Breyer’s pleading, unfortunately, will fall on deaf ears on the political right. Five Republican presidents – Nixon, Reagan, Bush 41, Bush43, and Trump – have pushed the ideological envelope in appointments to the Court and conditioned political partisans to view Democratic-appointed justices as activists even as conservative justices  have crafted new constitutional doctrines or overruled precedents to throw out laws enacted by Congress.

            True to his warnings against politics, Breyer cautioned against one of the Supreme Court reform proposals that has gained favor among some Democrats and many liberal Court watchers. Expanding the Court to ten justices, he warned, would feed the public perception that decisions are driven not by law, but by politics. Breyer’s opposition may well be moot., however As candidate and as president, Biden has not endorsed expanding the Court’s membership and any such proposal would be all but impossible to win filibuster-proof support in the 50-50 Senate.

            As for other Supreme Court reform proposals, the Washington Post editorial board weighted in this weekend [April 11] by arguing that term limits for justices would be more important than Court packing and more politically palatable as well. Those proposals too face an uphill road in the face of constitutional doubts and intricate questions about how to apply term limits to sitting justices.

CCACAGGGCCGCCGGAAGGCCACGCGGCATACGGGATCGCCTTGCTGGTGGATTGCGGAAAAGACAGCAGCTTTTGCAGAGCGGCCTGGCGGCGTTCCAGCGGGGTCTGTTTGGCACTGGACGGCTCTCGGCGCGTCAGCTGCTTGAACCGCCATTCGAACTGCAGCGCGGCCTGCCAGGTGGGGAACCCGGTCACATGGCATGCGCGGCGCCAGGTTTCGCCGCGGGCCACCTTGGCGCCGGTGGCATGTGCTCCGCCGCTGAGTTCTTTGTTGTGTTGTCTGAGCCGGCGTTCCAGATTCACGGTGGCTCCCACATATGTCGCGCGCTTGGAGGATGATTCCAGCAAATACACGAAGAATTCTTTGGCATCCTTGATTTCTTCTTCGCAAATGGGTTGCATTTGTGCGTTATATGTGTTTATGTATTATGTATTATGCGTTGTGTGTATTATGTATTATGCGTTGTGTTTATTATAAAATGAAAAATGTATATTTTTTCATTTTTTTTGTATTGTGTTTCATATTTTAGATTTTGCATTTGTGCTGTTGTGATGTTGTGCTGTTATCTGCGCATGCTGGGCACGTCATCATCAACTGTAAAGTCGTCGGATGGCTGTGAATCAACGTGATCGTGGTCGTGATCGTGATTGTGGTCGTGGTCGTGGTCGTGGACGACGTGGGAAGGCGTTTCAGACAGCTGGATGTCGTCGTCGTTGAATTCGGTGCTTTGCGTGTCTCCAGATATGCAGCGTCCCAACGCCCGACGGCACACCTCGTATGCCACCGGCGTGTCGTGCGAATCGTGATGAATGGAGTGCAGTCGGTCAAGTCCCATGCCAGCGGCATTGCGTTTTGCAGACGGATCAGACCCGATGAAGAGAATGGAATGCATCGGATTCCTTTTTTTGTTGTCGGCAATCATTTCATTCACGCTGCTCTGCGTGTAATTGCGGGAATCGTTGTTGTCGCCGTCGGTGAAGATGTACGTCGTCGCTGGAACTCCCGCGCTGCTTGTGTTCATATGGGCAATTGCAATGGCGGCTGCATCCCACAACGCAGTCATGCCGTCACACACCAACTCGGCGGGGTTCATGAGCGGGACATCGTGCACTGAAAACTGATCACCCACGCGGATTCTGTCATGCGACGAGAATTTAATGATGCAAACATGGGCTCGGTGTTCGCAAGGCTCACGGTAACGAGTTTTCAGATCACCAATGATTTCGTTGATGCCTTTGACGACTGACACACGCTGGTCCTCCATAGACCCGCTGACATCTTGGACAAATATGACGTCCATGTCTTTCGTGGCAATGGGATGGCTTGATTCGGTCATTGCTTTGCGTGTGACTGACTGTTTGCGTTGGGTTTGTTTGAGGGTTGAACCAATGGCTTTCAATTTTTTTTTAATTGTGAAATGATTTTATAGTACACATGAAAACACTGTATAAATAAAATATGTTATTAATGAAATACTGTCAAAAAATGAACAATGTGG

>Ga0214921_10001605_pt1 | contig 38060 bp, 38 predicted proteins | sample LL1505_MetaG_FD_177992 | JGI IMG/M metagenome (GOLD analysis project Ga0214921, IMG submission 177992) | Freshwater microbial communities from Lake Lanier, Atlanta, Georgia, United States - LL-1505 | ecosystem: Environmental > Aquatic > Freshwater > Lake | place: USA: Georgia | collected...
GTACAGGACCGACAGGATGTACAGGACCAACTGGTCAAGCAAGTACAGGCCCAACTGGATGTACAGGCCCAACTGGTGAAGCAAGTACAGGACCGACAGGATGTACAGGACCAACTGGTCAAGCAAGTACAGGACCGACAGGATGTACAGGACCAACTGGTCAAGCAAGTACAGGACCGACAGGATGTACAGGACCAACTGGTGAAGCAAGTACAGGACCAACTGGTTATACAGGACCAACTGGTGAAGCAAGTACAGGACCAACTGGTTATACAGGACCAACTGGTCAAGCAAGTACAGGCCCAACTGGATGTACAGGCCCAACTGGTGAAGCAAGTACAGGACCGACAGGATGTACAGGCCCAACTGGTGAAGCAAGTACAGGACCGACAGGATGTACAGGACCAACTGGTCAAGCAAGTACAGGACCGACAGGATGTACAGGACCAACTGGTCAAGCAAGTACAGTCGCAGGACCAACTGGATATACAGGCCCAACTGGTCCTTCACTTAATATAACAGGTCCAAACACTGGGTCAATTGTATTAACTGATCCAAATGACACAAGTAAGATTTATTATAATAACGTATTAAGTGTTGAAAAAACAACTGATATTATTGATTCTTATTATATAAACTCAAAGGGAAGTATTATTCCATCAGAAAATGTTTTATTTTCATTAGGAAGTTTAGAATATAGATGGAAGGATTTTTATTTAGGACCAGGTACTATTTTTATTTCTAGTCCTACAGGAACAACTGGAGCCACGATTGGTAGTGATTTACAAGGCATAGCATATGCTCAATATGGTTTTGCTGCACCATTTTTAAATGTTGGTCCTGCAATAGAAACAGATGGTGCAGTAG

Sunday, April 4, 2021

In Derek Chauvin's Trial, Lessons for All to See

            Two of the three major cable news channels have performed a valuable public service by providing live, daily coverage of the murder trial of former Minneapolis police office Derek Chauvin for the death of George Floyd. The five days of testimony that began on Monday [March 29] showed, painfully and wrenchingly, the degree of Chauvin’s malice and recklessness in pinning Floyd’s neck to the ground until after an agonizing nine minutes Floyd lay lifeless, with no pulse found by on-scene paramedics.

            By the time the trial began, ten months after Floyd’s death, the people of Minneapolis and all Americans had seen excerpts of the bystander’s video from that day, with Chauvin’s three colleagues standing by mute and the protesting onlookers pleading with Chauvin to let up. But the airing of the full nine-minute video from Chauvin’s body camera is, as the lawyers might say, the best evidence of what happened that day—not just for the multiracial jury, but for all Americans to judge as well.

            In an odd bit of journalistic rivalry, Tucker Carlson used his Fox News commentary one night last week to complain that the other news channels, CNN and MSNBC, were treating the trial as though it were the Super Bowl—seemingly to gain audience share and, in Carlson’s view, knowingly to further divide public opinion on the “Black Lives Matter” movement and the need to reform police policies and practices.

            Carlson appeared to be bragging that Fox was staying away from coverage of the trial, perhaps the first time in journalistic history that a news organization has bragged about failing to cover one of the most important events of the day. But Carlson may understand that the public viewing of the trial supports the central thesis of the Black Lives Matter movement on the need to redress racist stereotypes held by too many white police officers and the need to adopt and enforce strict policies on the use of force.